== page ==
fool-for-Christ and spent several years as a semi-recluse, reading not only
spiritual texts but also the world's literary greats: Milton, Dante,
Shakespeare; he studied science, mathematics and painting, and in conversation
with intellectuals was able to relate all human knowledge to the spiritual world
and the wonder of God's gift of creativity.
In 1913 he
reluctantly agreed to be spiritual father of the brotherhood. Comparing himself
to his predecessors, he said, "They had whole loaves of wisdom, while I have but
a slice." In fact, it was said of Elder Nektary that he was "a sword of light
piercing the soul."
When in 1923
Optina was closed by the communists, Elder Nektary was imprisoned briefly, then
released, and spent the rest of his life in trying circumstances in the village
of Kholmishcha. Nevertheless, he managed to preserve a radiant peace and
maintained ties with some of his spiritual children. Two months before he died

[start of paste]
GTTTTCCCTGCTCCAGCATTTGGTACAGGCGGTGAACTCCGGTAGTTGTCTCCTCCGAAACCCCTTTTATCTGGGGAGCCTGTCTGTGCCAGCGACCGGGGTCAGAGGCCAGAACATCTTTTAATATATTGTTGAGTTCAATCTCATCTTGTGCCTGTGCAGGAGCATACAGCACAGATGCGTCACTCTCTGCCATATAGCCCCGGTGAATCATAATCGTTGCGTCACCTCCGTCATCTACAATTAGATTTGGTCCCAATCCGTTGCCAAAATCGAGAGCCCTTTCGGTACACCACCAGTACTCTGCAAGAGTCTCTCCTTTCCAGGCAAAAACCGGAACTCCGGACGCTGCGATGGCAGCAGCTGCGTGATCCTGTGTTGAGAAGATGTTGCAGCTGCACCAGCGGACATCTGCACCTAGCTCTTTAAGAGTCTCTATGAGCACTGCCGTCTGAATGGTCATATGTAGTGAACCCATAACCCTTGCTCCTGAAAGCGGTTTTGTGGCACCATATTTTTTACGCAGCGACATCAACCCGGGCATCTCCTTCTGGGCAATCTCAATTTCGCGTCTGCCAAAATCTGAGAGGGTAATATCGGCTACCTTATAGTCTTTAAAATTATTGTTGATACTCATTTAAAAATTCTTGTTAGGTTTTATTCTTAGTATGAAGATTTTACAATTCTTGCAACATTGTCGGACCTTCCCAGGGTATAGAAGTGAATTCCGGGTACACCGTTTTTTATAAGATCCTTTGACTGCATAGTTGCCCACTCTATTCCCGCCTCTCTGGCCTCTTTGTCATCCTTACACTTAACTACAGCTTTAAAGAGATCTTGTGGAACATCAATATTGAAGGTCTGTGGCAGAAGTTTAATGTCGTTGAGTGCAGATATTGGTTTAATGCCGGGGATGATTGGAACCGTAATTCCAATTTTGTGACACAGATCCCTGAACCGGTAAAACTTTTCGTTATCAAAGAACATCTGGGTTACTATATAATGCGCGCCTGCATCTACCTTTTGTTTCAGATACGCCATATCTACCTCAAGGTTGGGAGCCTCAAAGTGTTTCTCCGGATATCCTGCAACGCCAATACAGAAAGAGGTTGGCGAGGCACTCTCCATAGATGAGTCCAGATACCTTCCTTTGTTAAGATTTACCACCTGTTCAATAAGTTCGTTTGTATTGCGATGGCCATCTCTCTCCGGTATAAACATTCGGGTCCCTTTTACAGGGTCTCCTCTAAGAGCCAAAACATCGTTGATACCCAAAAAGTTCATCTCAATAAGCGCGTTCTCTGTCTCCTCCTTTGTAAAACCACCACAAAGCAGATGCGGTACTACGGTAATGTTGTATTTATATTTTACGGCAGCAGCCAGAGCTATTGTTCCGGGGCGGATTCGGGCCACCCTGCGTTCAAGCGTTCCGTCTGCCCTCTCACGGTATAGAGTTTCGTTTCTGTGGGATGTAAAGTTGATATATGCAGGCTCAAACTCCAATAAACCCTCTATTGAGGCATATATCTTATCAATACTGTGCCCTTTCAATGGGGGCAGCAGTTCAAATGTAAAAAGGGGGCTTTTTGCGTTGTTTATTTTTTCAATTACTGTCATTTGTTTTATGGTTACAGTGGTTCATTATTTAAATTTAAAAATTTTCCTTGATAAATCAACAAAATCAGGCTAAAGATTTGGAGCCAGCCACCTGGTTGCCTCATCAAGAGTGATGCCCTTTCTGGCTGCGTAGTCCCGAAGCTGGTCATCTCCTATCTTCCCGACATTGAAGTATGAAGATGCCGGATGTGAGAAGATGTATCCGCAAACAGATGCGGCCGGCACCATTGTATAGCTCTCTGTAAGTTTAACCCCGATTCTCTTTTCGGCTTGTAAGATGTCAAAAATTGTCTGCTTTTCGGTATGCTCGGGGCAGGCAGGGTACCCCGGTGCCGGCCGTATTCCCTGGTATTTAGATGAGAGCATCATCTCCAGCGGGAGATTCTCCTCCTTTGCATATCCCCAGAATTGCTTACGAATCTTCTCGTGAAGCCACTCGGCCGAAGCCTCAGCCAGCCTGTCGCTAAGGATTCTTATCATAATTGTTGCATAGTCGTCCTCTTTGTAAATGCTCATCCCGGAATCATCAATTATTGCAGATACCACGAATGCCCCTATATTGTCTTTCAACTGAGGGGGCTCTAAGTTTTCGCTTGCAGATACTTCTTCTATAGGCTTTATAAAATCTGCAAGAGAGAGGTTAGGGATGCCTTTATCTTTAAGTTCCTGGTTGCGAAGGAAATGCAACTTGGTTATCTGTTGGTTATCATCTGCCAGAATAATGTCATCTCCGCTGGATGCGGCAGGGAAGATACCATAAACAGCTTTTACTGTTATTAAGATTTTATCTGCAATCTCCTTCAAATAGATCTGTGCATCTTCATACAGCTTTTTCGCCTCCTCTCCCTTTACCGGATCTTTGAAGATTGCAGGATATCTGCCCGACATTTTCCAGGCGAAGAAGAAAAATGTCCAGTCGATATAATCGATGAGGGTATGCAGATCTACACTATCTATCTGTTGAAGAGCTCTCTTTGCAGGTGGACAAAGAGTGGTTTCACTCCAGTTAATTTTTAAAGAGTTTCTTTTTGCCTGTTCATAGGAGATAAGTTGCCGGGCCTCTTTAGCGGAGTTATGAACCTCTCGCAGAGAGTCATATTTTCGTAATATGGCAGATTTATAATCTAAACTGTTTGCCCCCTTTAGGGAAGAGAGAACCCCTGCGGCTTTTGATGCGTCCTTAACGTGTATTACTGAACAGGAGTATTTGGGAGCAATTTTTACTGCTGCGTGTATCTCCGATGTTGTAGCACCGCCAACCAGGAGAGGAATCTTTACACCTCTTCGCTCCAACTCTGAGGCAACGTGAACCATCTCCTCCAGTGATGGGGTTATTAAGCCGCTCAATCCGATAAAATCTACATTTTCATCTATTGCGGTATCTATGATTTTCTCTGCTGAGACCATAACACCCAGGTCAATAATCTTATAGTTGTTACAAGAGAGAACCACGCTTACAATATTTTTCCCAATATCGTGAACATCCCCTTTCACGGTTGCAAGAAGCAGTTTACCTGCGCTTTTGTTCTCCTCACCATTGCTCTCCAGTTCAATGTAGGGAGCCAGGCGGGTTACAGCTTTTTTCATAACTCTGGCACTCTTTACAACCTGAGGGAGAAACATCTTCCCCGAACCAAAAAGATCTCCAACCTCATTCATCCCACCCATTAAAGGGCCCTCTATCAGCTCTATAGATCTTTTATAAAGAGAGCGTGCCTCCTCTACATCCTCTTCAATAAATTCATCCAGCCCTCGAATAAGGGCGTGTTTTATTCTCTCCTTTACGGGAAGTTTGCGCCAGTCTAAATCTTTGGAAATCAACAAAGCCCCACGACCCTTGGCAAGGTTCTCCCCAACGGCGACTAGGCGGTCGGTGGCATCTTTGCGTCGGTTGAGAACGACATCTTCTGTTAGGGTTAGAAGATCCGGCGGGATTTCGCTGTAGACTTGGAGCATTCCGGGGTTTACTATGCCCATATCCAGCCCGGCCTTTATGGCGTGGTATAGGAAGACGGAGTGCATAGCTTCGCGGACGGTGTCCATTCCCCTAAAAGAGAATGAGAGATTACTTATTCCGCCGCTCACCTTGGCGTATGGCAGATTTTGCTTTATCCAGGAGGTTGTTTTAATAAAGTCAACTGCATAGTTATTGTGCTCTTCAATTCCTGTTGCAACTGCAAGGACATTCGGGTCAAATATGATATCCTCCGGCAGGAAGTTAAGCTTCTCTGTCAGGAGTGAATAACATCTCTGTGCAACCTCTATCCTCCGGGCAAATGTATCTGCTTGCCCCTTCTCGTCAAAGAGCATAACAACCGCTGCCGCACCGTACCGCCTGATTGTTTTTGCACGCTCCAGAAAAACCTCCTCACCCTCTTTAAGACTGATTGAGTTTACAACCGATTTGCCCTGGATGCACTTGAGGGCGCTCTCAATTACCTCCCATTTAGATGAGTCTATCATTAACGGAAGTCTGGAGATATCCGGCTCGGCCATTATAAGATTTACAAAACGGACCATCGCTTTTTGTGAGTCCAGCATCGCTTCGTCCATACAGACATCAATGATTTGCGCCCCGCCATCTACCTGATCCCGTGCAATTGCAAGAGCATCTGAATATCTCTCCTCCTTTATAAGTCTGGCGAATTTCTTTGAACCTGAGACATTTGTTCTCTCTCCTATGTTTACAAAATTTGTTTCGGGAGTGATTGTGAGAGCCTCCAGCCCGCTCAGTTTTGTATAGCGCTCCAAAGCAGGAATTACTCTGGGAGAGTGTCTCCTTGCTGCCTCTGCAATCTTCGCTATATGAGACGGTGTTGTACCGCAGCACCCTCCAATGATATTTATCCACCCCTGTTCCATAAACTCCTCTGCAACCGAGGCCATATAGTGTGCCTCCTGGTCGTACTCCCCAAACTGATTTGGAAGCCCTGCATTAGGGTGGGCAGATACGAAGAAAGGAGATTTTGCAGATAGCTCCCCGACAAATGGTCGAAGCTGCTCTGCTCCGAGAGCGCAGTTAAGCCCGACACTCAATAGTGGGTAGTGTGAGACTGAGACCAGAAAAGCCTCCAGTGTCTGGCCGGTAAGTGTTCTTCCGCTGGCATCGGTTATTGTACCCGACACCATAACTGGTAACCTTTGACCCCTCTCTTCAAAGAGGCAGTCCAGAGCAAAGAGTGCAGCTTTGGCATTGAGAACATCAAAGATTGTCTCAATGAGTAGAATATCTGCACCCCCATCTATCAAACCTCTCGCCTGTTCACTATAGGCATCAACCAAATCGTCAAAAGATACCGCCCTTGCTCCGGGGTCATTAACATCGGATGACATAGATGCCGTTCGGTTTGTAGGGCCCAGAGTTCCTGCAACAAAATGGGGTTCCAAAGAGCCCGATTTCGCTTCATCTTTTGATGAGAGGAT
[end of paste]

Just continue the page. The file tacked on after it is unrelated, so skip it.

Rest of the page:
he foretold to them his repose. He also said that his body would not remain in
the Kholmishcha cemetery. His prophecy was recently fulfilled when, in July,
monks from the newly reopened Optina Hermitage transferred the Elder's
relics-wondrously fragrant--to the monastery where they now repose in the main
church, in a side chapel dedicated to Elder Nektary's beloved abba, Elder
Other elders to be glorified at the same time are
Isaachius (+1894), Barsanuphius who became the spiritual son of Elder Nektary
(see "A Spiritual Giant" OA #79), Anatole "the Younger" who died on the very day
the communists came to oust him from the monastery (see The Orthodox Word,
JulyAug. 1971), Nikon (+1931) who became a confessor after three years of
concentration camp on SolovIci (see Orthodox Life, Sept-Oct. 1989), Isaachlus II
(+193?), and Paisius Velichkovsky who was locally glorified at St. Elias Skete
on Mount Athos in 1982.